Capital City Farmer’s Market cultivates a warm and inviting community for Boise vendors and customers

Taya Thornton | The Arbiter

Nestled within The Grove in downtown Boise, every Saturday, April 15, through December 16 from 9:30 a.m. to 1:30 p.m. Capital City Public Market provides the citizens of Boise with one-of-a-kind jewelry pieces, delicious drinks and snacks, and a warm sense of community that only an event like this can. 

Putting on an event like this isn’t for the faint of heart. The Market’s director, Janel Miles, highlighted just how much effort goes into an event like this. “Our number one qualification is that it has to be Idaho-produced. So every vendor here creates and crafts their own products and nothing is resold,” Miles said. 

Although Capital City Farmer’s Market officially started in 1994, the practice of selling wares amongst Boise citizens predates that. Miles shared that in the 70’s and 80’s vendors would gather on Franklin St and Curtis St to sell to one another out of the trunks of their cars.

Two long-time vendors who have been with the Market from the very beginning, Cindy and Mark McClaskey,  really put that history into context. 

“In the early days we cut flowers, and that’s all we sold,” Mark McClaskey said. “Then we started evolving into other things…making jam and selling succulents, but we’ve been here since the beginning.”

Cindy McClaskey discussed what a sense of community within a market environment means to her.

“We have repeat customers,” Cindy McClaskey said. “They shop and eat at different areas in the downtown area and come and visit us and get whatever they need here, it brings people together.”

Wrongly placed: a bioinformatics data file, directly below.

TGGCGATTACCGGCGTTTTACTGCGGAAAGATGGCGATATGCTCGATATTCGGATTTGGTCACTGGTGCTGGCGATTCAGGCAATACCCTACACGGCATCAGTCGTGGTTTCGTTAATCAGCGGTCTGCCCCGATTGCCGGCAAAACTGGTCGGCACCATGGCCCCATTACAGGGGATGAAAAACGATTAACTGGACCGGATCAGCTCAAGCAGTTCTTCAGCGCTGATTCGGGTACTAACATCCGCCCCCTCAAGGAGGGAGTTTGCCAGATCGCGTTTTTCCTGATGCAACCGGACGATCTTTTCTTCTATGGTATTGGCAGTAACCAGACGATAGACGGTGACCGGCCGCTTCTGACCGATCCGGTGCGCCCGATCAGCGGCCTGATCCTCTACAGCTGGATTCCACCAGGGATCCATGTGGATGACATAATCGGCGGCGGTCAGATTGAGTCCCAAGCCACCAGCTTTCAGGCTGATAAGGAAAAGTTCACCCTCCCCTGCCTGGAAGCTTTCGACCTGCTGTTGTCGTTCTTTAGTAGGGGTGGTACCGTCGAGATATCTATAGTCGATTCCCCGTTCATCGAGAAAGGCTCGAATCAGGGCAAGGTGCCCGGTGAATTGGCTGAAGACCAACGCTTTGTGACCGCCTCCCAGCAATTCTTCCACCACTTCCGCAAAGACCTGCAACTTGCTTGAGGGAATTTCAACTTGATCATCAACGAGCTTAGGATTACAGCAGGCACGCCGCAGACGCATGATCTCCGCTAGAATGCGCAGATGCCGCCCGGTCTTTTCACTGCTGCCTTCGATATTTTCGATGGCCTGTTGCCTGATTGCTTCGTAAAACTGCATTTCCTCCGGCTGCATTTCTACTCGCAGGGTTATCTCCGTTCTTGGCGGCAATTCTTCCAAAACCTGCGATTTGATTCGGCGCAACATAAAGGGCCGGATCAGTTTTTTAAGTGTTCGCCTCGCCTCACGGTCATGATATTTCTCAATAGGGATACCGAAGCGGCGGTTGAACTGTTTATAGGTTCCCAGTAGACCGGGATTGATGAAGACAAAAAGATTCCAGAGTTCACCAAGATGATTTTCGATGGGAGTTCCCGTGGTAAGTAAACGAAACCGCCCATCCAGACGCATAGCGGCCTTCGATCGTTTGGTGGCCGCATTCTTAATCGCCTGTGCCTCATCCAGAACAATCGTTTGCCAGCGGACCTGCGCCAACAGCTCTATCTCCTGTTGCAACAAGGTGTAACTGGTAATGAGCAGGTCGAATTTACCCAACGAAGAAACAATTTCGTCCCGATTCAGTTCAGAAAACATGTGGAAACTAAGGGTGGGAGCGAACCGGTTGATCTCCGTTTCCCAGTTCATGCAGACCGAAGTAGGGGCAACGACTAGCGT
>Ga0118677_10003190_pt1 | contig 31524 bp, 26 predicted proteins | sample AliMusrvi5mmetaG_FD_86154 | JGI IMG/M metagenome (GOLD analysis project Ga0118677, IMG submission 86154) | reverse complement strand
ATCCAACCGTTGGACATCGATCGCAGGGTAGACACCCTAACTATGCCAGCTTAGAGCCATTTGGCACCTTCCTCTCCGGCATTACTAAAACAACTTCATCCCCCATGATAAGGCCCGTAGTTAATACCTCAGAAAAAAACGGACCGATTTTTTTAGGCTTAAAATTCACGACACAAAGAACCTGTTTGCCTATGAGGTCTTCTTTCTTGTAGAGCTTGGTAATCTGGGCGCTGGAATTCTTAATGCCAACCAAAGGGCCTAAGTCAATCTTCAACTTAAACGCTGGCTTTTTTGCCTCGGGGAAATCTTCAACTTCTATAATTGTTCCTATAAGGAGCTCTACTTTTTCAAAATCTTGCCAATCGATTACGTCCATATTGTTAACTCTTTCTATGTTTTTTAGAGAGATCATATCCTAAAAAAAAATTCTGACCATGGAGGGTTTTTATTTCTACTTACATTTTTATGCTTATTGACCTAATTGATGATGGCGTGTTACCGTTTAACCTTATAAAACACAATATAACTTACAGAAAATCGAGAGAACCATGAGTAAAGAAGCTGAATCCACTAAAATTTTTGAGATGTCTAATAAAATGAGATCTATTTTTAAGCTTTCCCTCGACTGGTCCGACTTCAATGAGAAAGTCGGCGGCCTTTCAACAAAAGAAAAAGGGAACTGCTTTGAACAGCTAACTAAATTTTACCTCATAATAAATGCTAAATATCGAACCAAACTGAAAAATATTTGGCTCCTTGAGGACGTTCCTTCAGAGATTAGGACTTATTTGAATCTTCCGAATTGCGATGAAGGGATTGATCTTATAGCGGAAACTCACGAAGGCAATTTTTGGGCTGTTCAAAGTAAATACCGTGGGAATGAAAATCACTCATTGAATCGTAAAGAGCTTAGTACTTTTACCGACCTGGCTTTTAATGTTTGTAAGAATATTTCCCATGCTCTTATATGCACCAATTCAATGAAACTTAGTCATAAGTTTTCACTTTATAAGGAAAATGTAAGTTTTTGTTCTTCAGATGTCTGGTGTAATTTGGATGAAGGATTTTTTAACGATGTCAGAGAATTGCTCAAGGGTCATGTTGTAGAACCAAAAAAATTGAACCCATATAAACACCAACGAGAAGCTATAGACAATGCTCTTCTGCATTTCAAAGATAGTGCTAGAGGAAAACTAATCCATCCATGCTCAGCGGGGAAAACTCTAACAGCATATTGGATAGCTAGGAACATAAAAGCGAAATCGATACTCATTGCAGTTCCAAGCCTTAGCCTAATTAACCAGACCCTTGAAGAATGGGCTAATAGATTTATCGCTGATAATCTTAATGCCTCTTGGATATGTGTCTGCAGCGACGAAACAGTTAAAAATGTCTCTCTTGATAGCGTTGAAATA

Despite its storefront downtown, an eclectic clothing and knick-knack shop, Fluff Hardware, was featured at the market as well, further emphasizing the importance of networking at a community-based event like the market. 

A store employee proudly shared why sharing the store’s products with the community is meaningful.

“We like sharing the handmade jewelry with the community, there is a lot of Idaho-inspired stuff and it’s special that we make it here. Here in the Farmer’s Market, it’s all local businesses and we support each other like I’m wearing a necklace from a booth over there.”

Not only is the market bringing the Boise community together,  it’s also connecting the individuals selling at the booths. The Fluff Hardware employee went on to express a sentiment that reflects just that.

“The salsa guy helped me put up my tent today and now I want to try salsa. It’s cool for the people who work here to mingle too.”

There was a sense of that nostalgic small-town charm that is scarcely found in evergrowing Boise. Feeling less like a competition between vendors and more like a unique smorgasbord of different wares from across the treasure valley.

Audra McKissen, co-owner of Vitalize Juice, a business that prides itself on creating delicious juices that contain one hundred percent fruit and vegetables, discussed the benefit of being able to converse with the customer consuming their products.

“We’re inspired to sell at the market so we can watch people taste our juices and explain to them how amazing they are and how different they are from store-bought juices,” McKissen said. “The farmers are actually the ones getting the dirty hands farming the stuff and selling it to their customers. You see it from the seed all the way to the customer, and that’s really important for the community.” Having vendors who care about the customer makes a world of difference in both the product the individual is buying and the experience they have purchasing it. 

Experience the Capital City Public Market which is held every Saturday April 15 through December 16 from 9:30 a.m. to 1:30 p.m. to support these talented members of local businesses.

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